Story and photos by Barbara Angelakis
You should add the picturesque medieval town of Treviso to your touring list of the Veneto Region of Italy because it is an ancient walled city of canals, waterwheels, sculptures, bridges and winding streets filled with picturesque photo ops at every turn: or, because the abundant churches and museums are adorned with works from some of the greatest artists of the renaissance: or, because the immediate surrounding areas have blossomed into a shoppers paradise with top-name Italian designer retail factory surplus outlets one after the other: or, because the area is the ne plus ultra terroir for growing “Glera” the Prosecco grape and is the DOC and DOCG for Prosecco, that delicious sparkling wine that is replacing champagne in the hearts of millions of people around the world: or, because Treviso is the birthplace of the delectable dessert tiramisú or, because the area is a foodie’s dream with one wonderful dining experience after another.
Treviso is one of a number of small towns and villages in north-east Italy that is known as the industrial heart of Italy, producing machinery, food, wine, furniture, textiles, leather goods and assorted other products. It’s about ½ hour by train from Venice and should be on everyone’s bucket list - along with the neighboring towns of Castelfranco and Asolo - that love good wine, good food, fine shopping and a charming laid back quality of life. I, and a small group of journalists, were visiting Treviso at the invitation of Treviso Glocal, a local consortium affiliated with the Chamber of Commerce that offers support to the Treviso area’s world-class producers, most of which are family operations. We visited a small sampling of the manufacturers of some of the most coveted products produced in Europe... perhaps in the world.
Happily, “Pasticceria Fraccaro” was one of them. In 1932 Elena and Giovanni Fraccaro opened the Fraccaro Spumadoro bakery in Castelfranco, a delightful medieval walled city. Today the famous bakery is still prospering in the hands of the Fraccaro family, producing cakes and sweets and the most wonderful Panettoni in flavors to suit any taste, in addition to the traditional Christmas version with dried fruits. My favorite was the Prosecco infused Panettone... truly a taste treat. www.fraccarospumadoro.it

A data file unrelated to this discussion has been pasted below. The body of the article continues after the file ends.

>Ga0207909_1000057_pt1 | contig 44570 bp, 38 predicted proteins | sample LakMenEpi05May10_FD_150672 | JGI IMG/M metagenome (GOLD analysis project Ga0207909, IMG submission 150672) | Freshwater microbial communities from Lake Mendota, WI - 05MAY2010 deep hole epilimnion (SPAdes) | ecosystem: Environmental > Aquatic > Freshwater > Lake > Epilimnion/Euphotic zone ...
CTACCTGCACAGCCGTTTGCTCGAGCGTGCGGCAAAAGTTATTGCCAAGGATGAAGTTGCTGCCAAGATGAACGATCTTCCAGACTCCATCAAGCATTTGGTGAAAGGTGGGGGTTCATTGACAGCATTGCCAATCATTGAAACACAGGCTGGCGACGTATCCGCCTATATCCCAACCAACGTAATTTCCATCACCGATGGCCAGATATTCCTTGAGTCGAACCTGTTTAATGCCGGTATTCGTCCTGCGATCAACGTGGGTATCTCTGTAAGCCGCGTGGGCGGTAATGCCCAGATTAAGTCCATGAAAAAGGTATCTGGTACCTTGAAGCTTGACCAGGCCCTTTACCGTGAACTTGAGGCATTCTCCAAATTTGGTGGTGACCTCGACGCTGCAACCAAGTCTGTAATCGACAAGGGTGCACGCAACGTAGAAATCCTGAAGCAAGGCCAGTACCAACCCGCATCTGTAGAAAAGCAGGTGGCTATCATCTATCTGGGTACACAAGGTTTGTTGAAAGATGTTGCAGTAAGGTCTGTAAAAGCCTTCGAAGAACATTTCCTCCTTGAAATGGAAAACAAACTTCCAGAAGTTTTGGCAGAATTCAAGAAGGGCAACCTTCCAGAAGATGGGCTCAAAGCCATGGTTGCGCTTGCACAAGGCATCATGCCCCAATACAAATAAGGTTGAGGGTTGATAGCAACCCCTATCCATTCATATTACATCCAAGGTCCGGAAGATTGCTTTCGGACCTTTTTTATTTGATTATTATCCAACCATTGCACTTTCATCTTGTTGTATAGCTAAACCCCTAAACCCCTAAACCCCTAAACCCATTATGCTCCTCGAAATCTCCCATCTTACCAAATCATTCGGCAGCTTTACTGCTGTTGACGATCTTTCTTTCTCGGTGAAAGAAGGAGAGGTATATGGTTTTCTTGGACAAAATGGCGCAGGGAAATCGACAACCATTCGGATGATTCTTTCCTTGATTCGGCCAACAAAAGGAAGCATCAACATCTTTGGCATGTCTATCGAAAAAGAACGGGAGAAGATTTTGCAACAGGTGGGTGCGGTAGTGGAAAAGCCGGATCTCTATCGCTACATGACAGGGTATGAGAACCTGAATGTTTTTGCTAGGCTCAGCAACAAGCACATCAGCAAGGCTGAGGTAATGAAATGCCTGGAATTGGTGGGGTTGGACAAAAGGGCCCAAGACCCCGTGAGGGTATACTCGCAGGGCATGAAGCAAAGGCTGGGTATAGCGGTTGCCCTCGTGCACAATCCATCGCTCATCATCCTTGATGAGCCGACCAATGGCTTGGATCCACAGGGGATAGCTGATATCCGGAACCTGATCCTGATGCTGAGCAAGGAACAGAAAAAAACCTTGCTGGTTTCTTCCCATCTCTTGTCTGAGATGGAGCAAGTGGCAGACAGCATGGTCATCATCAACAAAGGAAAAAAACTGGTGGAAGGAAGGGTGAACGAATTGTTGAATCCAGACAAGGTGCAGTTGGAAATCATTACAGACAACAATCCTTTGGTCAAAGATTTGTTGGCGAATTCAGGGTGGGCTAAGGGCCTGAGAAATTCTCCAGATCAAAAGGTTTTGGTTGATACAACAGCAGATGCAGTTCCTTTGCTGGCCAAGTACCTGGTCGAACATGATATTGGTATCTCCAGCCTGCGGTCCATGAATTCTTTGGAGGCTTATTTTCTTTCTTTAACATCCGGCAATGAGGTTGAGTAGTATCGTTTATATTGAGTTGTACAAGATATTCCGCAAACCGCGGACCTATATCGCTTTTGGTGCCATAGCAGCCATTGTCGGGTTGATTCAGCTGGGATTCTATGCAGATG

Chicory or radicchio is one of the most popular vegetables farmed in Treviso and is a very different animal (sic) from the radicchio I am familiar with. In Treviso it is served both raw in salads and cooked in any number of ways and appeared at every meal in one form or other. We visited Tenuta Al Parco, one of the premier radicchio farms, and met with owner Lucio Torresan who gave us the lowdown on producing the distinctive Treviso radicchio; one of the rare vegetables that enjoys IGP (Indicazione Geografica Protetta) status - a European Union regulation which guarantees both the varietal and the district where it is grown.www.tenutalparco.com
Another family owned and operated company “Latteria Montello” is one of the largest fresh cheese producers in Italy. In 1947 Giovanni Lazzarin - affectionately known as "Nanni" - began producing Nonno Nanni fresh cheeses, mainly Stracchino and Robiola. The company is still managed by 2nd and 3rd generation Lazzarin family members. We were shown the production line and treated to tastes of the different products produced, but not before we donned protective clothing so as not to contaminate the rigorously controlled production area. www.nonnonanni.it
We visited Stonefly, a sports footwear designer and manufacturer, to see the pride and quality that go into the products produced in Treviso www.stonefly.it And, we checked out Toffoli winery, a DOCG producer of Prosecco in the highly regarded Conegliano Valdobbiadene Prosecco Superiore district www.proseccotoffoli.it We paid a visit to the Offices of the official Consorzio Tutela del Vino Prosecco DOCG where we were greeted by Giulia Pussini and treated to samples of the wine produced by different DOCG wineries. www.prosecco.it We also met with Luca Giavi at the Consorzio Di Tutela Della Denominazione di Origine Controllata Prosecco and learned the story of Prosecco DOC and why sparkling wine produced outside the area cannot be considered a true Prosecco. www.consorzioprosecco.it